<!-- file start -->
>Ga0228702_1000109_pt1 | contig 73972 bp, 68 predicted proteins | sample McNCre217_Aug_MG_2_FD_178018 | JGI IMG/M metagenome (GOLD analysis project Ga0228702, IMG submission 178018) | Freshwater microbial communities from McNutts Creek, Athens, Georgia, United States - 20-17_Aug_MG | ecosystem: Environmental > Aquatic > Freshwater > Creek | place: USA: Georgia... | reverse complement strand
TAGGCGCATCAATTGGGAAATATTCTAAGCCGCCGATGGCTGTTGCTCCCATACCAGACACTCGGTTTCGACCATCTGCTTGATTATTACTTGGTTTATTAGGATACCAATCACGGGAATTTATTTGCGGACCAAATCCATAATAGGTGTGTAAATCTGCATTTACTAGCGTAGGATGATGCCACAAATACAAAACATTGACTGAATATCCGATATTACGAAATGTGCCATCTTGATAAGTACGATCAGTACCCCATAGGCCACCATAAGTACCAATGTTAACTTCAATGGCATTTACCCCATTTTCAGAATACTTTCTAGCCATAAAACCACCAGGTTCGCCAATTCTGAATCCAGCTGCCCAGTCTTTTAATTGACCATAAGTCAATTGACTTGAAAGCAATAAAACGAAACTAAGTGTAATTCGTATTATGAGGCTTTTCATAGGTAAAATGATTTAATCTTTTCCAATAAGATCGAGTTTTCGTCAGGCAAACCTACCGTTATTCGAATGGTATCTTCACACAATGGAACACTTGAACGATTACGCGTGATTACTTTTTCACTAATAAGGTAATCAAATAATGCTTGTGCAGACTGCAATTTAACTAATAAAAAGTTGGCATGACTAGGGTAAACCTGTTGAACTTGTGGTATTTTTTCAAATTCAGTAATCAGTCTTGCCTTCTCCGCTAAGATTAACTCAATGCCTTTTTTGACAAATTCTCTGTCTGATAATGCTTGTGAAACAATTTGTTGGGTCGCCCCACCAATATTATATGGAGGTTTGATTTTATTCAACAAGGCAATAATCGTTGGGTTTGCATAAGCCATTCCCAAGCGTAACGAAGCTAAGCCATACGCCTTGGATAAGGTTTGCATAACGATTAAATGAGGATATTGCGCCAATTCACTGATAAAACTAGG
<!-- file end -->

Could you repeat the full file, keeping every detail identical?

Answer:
>Ga0228702_1000109_pt1 | contig 73972 bp, 68 predicted proteins | sample McNCre217_Aug_MG_2_FD_178018 | JGI IMG/M metagenome (GOLD analysis project Ga0228702, IMG submission 178018) | Freshwater microbial communities from McNutts Creek, Athens, Georgia, United States - 20-17_Aug_MG | ecosystem: Environmental > Aquatic > Freshwater > Creek | place: USA: Georgia... | reverse complement strand
TAGGCGCATCAATTGGGAAATATTCTAAGCCGCCGATGGCTGTTGCTCCCATACCAGACACTCGGTTTCGACCATCTGCTTGATTATTACTTGGTTTATTAGGATACCAATCACGGGAATTTATTTGCGGACCAAATCCATAATAGGTGTGTAAATCTGCATTTACTAGCGTAGGATGATGCCACAAATACAAAACATTGACTGAATATCCGATATTACGAAATGTGCCATCTTGATAAGTACGATCAGTACCCCATAGGCCACCATAAGTACCAATGTTAACTTCAATGGCATTTACCCCATTTTCAGAATACTTTCTAGCCATAAAACCACCAGGTTCGCCAATTCTGAATCCAGCTGCCCAGTCTTTTAATTGACCATAAGTCAATTGACTTGAAAGCAATAAAACGAAACTAAGTGTAATTCGTATTATGAGGCTTTTCATAGGTAAAATGATTTAATCTTTTCCAATAAGATCGAGTTTTCGTCAGGCAAACCTACCGTTATTCGAATGGTATCTTCACACAATGGAACACTTGAACGATTACGCGTGATTACTTTTTCACTAATAAGGTAATCAAATAATGCTTGTGCAGACTGCAATTTAACTAATAAAAAGTTGGCATGACTAGGGTAAACCTGTTGAACTTGTGGTATTTTTTCAAATTCAGTAATCAGTCTTGCCTTCTCCGCTAAGATTAACTCAATGCCTTTTTTGACAAATTCTCTGTCTGATAATGCTTGTGAAACAATTTGTTGGGTCGCCCCACCAATATTATATGGAGGTTTGATTTTATTCAACAAGGCAATAATCGTTGGGTTTGCATAAGCCATTCCCAAGCGTAACGAAGCTAAGCCATACGCCTTGGATAAGGTTTGCATAACGATTAAATGAGGATATTGCGCCAATTCACTGATAAAACTAGG